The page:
The National Times - Stocks waver as investors brace for US Fed tightening

Stocks waver as investors brace for US Fed tightening

Stocks waver as investors brace for US Fed tightening
Stocks waver as investors brace for US Fed tightening

US and European stocks fluctuated Thursday after minutes from central banks showed US policymakers ready to aggressively wind back easy-money policies while their eurozone counterparts disagreed over their own way forward.

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Eurozone stock markets were higher in afternoon deals but London's FTSE 100 ticked lower. Wall Street was mixed in early trading, with the tech-heavy Nasdaq up while the Dow Jones Industrial Average and S&P 500 were lower.

Oil prices, meanwhile, pared some of the previous day's heavy losses that had been triggered by concerns about weaker demand because of economic slowdown.

Minutes showed the Fed in March opted to raise US borrowing costs rates by a quarter percentage point, mindful of "greater near-term uncertainty associated with Russia's invasion of Ukraine".

But some policymakers had favoured lifting rates even higher, by half a percentage point, to rein in decades-high inflation which is threatening to derail the economic recovery.

"The stock market, as well as the Treasury market, looks as if it is struggling to figure out the future and how it will be shaped by the Fed's hawkish-minded shift in setting monetary policy," analyst Patrick O'Hare said.

But the analyst added that the stock market "intuitively knows the near future is going to be a future with lower growth".

- Inflation fight -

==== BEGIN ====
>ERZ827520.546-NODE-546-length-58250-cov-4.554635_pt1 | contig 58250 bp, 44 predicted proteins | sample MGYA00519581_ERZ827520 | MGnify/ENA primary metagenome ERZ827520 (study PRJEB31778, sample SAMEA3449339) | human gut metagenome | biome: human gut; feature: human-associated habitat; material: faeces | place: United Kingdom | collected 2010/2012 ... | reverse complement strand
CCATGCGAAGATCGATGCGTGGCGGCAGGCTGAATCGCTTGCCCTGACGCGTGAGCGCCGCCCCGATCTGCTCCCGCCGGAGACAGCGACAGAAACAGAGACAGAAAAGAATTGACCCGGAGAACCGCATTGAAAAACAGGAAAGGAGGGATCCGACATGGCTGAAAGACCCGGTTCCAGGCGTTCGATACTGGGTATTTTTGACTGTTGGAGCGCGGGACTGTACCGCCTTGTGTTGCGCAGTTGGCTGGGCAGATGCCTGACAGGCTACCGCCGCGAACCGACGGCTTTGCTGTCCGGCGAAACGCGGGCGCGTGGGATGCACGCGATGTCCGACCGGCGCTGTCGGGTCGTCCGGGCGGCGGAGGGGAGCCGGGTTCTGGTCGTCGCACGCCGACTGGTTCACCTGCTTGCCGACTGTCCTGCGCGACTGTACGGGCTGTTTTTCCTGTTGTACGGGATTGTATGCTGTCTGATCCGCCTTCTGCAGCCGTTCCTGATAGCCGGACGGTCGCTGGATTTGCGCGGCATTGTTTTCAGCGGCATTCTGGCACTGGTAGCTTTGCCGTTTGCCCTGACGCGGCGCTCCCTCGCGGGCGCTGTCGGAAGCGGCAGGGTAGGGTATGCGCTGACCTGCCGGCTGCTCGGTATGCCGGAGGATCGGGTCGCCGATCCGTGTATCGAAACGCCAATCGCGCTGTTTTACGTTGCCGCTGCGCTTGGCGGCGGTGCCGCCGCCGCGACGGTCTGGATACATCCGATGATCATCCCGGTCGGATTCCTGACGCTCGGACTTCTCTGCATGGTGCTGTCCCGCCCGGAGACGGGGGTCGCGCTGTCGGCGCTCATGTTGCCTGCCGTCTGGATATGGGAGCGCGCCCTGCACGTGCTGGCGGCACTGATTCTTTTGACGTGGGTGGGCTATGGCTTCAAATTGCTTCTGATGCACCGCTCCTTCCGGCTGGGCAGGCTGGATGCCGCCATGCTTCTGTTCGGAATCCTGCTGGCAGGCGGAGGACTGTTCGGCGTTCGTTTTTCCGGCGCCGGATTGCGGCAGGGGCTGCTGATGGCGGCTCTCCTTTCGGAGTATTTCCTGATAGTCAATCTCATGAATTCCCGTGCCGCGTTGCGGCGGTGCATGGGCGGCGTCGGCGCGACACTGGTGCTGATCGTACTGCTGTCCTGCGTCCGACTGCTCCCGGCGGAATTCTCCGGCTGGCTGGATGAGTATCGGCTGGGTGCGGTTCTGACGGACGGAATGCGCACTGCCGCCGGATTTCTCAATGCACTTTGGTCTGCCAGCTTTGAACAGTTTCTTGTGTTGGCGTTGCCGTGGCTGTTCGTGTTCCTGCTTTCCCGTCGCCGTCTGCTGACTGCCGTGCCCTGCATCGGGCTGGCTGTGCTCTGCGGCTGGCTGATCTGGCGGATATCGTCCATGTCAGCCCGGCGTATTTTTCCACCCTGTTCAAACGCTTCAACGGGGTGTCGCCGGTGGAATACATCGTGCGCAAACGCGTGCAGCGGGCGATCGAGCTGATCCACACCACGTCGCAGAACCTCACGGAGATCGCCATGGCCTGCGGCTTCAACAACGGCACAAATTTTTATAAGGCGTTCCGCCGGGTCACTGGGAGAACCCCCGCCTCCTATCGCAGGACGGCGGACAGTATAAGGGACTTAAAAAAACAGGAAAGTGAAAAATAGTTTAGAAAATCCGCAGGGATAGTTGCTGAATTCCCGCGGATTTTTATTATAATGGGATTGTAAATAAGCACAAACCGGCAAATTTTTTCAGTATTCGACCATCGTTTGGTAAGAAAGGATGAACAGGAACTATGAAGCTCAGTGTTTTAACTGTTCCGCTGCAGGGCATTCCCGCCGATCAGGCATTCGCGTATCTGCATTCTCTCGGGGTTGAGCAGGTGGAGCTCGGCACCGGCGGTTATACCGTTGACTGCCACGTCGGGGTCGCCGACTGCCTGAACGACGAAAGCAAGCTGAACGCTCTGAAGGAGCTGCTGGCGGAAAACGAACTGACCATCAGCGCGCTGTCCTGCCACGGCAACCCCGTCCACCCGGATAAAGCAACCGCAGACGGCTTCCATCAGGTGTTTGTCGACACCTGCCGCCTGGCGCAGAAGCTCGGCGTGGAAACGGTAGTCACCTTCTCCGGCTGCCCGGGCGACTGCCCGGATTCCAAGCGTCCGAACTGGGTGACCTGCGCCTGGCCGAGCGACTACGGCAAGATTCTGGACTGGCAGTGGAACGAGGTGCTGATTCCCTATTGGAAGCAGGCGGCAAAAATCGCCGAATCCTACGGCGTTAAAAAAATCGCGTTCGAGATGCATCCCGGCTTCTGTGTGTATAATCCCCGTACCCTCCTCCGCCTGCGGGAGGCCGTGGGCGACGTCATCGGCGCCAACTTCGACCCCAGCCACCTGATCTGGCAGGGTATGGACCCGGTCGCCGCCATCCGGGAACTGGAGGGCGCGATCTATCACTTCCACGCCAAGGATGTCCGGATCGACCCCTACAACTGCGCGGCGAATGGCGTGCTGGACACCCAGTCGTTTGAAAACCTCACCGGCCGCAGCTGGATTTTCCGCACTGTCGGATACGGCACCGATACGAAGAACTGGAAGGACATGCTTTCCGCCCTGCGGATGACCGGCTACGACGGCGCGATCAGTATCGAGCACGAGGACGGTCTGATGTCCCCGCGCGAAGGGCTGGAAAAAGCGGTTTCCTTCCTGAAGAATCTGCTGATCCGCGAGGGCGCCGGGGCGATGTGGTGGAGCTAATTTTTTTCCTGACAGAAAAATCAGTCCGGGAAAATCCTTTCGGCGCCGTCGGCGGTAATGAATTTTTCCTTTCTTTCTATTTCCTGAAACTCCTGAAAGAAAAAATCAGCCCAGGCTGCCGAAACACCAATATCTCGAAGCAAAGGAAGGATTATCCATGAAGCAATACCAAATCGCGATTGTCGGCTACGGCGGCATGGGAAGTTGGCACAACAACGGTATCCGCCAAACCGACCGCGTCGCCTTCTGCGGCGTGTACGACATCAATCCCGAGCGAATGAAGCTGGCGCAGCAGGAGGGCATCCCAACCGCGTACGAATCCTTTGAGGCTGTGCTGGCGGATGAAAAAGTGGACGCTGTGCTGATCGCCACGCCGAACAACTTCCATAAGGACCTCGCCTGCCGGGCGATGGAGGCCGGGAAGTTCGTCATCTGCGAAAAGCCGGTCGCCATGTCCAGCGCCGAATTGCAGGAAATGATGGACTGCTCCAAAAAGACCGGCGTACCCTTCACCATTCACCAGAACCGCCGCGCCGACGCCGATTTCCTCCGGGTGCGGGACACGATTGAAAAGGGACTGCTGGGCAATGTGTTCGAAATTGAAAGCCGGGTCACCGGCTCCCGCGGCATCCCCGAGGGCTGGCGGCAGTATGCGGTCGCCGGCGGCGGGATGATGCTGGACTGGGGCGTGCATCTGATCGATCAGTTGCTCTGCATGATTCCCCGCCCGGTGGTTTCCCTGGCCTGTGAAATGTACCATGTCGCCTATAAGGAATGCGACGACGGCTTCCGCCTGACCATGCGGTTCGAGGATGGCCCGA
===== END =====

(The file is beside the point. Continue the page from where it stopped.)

At their own meeting last month, European Central Bank policymakers disagreed on how to respond to runaway inflation and economic uncertainty caused by Russia's invasion of Ukraine, minutes indicated Thursday.

"A large number of members held the view that the current high level of inflation and its persistence called for immediate further steps towards monetary policy normalisation," the minutes read.

The ECB's governing council played it safe at the March meeting, agreeing to wind down monthly bond purchases at an accelerated pace in the second quarter, while keeping the end date of the stimulus scheme flexible.

An interest rate hike would follow "some time" after the end of the bond-buying scheme, it said.

But the minutes revealed that some governors wanted to go further to combat inflation, as the war in Ukraine further pushes up prices for energy, food and raw materials.

The prospect of rates rising at a quicker pace over the coming months has added to a wave of uncertainty across trading floors.

Central banks across the world are under fierce pressure to tackle runaway inflation, which has soared further on a Ukraine-driven spike in commodities like gas, oil and wheat.

March was the first Fed hike since it slashed US rates to zero when the Covid-19 pandemic broke out two years ago.

While current US data points to a healthy economy, commentators warn of possible hard times ahead.

- Key figures around 1330 GMT -

London - FTSE 100: DOWN 0.1 percent at 7,574.45 points

Frankfurt - DAX: UP 0.3 percent at 14,207.16

Paris - CAC 40: UP 0.2 percent at 6,516.46

EURO STOXX 50: UP 0.3 percent at 3,838.24

New York - Dow: DOWN 0.9 percent at 34,368.29

Tokyo - Nikkei 225: DOWN 1.7 percent at 26,888.57 (close)

Hong Kong - Hang Seng Index: DOWN 1.2 percent at 21,808.98 (close)

Shanghai - Composite: DOWN 1.4 percent at 3,236.70 (close)

Brent North Sea crude: UP 1.0 percent at $102.11 per barrel

West Texas Intermediate: UP 1.2 percent at $97.44 per barrel

Euro/dollar: UP at $1.0934 from $1.0896 late Wednesday

Pound/dollar: UP at $1.3082 from $1.3069

Euro/pound: UP at 83.57 pence from 83.37 pence

Dollar/yen: UP at 123.90 yen from 123.80 yen